Are REITs Managing Their Properties Properly?

A new report commissioned by CBRE and written by noted Johns Hopkins University business school professor states that preconceived notions about property management and REITs may be mistaken.
Andrew Genova

Andrew Genova, CBRE

A new report commissioned by CBRE and written by noted Johns Hopkins University business school professor David Fick shows that preconceived notions about property management and REITs may be mistaken.

The report, “Challenging REIT Property Management Orthodoxy,” recommends that REITs re-examine its external property management even though conventional wisdom was to keep everything in house when it comes to REITs and its properties.

Fick, a former head of REIT Research at Legg Mason Real Estate Group, was given unfettered access to CBRE and its employees when putting together the report.

“It was important for us to know if there was merit here with public REITs,” Andrew Genova, CBRE’s executive managing director, told Commercial Property Executive. “The findings that resonate most with me is that there is a role for third-party companies in property management for public REITs.”

The report’s findings uncovered that REITs could save money by outsourcing property management services. For example, a REIT with less than 10 million square feet in a given market can realize significant efficiencies with professional, third-party property management. Meanwhile, smaller REITs actually lose efficiency—and therefore margin—due to excess capacity at some level, or inability to spread costs across enough square feet.

For that reason, Genova believes its time for REIT execs to change the way they think on property management.

“Public REITs didn’t look outside their own entity. This paper shows the value proposition there,” he said. “It may not be the answer for every public REIT, but it is for many.”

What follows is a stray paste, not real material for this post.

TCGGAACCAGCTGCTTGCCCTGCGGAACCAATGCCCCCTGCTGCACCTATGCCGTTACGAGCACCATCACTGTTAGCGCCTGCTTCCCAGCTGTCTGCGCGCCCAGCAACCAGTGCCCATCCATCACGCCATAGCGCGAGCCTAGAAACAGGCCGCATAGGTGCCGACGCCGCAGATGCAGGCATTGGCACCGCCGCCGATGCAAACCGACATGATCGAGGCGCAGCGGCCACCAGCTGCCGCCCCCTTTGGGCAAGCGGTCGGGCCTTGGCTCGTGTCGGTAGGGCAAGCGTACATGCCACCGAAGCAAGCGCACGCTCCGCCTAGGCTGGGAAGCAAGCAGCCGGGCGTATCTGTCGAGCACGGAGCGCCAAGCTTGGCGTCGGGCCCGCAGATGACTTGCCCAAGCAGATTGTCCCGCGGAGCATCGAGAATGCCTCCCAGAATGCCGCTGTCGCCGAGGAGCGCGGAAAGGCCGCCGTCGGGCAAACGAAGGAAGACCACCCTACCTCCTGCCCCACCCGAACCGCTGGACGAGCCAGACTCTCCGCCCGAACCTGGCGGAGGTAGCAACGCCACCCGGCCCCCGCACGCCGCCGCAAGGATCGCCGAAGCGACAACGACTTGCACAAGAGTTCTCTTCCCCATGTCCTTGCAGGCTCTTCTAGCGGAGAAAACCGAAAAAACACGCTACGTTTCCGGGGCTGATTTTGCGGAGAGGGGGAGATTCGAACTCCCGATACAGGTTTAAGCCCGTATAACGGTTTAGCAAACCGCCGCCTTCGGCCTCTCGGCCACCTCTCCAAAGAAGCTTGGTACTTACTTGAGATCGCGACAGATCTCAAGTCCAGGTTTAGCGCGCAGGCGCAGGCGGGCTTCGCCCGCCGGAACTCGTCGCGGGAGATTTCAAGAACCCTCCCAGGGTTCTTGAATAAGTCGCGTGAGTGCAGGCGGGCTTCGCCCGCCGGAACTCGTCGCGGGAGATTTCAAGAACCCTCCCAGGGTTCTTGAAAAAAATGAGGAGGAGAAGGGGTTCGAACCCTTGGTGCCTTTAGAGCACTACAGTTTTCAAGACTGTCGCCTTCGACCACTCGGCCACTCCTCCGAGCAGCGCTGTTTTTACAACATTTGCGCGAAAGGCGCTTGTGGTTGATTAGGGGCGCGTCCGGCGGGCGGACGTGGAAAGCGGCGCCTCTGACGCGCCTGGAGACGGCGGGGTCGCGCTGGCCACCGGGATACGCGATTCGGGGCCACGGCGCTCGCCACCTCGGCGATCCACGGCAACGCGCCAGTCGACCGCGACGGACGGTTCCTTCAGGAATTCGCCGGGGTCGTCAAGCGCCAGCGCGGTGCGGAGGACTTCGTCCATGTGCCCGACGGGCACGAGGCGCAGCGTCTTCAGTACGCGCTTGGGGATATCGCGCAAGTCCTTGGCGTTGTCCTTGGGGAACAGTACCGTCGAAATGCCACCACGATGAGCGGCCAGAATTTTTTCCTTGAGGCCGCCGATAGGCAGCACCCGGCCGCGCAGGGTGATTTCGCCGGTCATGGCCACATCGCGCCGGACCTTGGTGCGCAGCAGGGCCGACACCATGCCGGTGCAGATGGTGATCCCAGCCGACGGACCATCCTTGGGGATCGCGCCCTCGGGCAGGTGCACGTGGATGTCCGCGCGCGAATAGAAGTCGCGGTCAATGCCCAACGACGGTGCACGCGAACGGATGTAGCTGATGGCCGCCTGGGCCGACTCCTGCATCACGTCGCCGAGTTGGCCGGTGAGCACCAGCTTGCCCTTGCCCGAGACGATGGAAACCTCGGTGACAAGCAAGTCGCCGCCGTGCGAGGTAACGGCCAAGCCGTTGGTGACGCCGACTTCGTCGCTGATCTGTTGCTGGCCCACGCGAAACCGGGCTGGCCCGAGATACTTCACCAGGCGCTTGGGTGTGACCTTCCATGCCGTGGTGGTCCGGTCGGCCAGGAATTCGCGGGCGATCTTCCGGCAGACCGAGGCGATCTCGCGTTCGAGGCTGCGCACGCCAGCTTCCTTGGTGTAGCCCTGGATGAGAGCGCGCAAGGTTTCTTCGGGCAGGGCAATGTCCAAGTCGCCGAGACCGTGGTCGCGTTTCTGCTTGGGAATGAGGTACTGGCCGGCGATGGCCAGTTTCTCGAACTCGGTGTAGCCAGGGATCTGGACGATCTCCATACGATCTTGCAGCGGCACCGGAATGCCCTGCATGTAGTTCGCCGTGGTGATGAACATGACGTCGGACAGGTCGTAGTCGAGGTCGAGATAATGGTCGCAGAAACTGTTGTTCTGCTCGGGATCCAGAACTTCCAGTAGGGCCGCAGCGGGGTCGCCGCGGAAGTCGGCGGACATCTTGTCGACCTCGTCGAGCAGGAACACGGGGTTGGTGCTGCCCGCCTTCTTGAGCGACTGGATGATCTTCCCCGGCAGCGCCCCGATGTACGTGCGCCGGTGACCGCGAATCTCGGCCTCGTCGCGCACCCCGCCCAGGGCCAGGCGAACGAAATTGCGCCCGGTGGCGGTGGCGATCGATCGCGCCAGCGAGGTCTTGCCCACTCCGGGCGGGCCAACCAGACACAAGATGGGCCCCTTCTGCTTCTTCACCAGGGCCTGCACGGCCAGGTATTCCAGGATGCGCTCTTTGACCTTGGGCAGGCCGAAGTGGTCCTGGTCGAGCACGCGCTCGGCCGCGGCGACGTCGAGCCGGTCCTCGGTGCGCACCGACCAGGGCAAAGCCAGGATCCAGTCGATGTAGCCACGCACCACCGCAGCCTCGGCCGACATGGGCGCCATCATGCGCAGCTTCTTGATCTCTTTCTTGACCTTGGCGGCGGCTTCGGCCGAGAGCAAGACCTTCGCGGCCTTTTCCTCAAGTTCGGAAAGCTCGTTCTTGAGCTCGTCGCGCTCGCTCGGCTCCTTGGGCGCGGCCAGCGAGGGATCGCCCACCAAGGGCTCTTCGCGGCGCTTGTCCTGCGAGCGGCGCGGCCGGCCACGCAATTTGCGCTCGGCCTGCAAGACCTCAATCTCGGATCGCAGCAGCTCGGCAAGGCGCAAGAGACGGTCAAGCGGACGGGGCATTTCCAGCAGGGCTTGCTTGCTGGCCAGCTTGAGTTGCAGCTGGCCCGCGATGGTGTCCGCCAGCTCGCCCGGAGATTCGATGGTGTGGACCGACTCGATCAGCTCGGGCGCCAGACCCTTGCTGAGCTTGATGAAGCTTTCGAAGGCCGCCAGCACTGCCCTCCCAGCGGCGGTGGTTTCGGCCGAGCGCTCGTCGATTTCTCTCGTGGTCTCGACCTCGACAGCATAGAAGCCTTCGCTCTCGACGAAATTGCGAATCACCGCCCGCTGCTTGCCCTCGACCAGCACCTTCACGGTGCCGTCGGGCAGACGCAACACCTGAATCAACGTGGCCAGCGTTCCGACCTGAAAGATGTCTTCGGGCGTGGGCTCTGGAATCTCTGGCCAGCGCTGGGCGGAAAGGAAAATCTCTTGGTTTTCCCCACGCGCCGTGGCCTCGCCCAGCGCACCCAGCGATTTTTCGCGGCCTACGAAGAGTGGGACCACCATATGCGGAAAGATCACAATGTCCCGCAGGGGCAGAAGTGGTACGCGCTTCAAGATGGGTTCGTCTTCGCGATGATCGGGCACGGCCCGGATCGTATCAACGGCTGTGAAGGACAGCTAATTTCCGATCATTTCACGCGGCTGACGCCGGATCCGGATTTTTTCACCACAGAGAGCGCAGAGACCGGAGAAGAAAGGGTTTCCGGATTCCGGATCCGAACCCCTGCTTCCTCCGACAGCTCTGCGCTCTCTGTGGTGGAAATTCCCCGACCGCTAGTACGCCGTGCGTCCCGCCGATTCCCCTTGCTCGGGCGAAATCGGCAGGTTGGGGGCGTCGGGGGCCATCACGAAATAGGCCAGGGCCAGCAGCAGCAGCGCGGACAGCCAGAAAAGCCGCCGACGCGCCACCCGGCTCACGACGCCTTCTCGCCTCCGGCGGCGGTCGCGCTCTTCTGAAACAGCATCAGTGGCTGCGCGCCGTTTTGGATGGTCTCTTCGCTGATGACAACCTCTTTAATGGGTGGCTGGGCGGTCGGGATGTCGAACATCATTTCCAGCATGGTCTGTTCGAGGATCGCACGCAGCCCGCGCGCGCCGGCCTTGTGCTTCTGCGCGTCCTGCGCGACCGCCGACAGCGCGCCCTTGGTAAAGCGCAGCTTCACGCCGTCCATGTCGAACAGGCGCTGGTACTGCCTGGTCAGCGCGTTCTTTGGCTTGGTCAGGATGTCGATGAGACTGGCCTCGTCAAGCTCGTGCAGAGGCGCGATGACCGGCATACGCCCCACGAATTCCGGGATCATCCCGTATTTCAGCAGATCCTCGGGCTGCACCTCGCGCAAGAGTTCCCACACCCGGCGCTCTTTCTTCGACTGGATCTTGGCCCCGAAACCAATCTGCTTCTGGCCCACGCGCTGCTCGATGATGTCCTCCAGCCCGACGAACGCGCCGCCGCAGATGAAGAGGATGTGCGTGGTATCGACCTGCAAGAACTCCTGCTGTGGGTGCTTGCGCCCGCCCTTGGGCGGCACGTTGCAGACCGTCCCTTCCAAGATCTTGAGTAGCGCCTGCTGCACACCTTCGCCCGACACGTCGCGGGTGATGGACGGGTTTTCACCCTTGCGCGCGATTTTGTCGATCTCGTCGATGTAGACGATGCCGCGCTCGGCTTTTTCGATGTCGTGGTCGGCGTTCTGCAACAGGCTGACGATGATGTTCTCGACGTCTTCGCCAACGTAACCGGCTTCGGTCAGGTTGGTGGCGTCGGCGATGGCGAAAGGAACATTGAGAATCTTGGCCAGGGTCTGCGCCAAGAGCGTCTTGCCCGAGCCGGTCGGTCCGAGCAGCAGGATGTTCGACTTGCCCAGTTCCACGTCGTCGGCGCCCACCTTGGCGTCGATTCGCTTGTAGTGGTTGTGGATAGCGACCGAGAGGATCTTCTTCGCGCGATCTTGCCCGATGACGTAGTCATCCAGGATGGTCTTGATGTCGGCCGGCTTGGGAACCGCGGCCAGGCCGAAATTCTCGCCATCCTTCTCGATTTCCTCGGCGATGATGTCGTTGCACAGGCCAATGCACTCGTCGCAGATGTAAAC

According to Genova, the public REIT sector is rapidly evolving, as it has crossed the trillion dollar threshold in total capitalization. Many new REITs are in registration under the Jobs Act, and public REITs had record industry index investment returns in 2014.

The report also offers its case for external property management, covering cost savings, portfolio management flexibility, central purchasing and contracting, career management, property level risk management, training uniformity and compliance, reduced technology costs, back office efficiency, adherence to industry standards and quality control checks on property management providers.

“A REIT with externally managed assets has more flexibility to move capital between property types and locations. The scale of a large, specialized management company makes it possible to spread training, development and costs for a fraction of what similar functions would cost a REIT,” Fick wrote in the report. “External property-level IT deployment allows a REIT to focus on its investment and portfolio management business, while the external manager maintains the latest in property management technology and software.”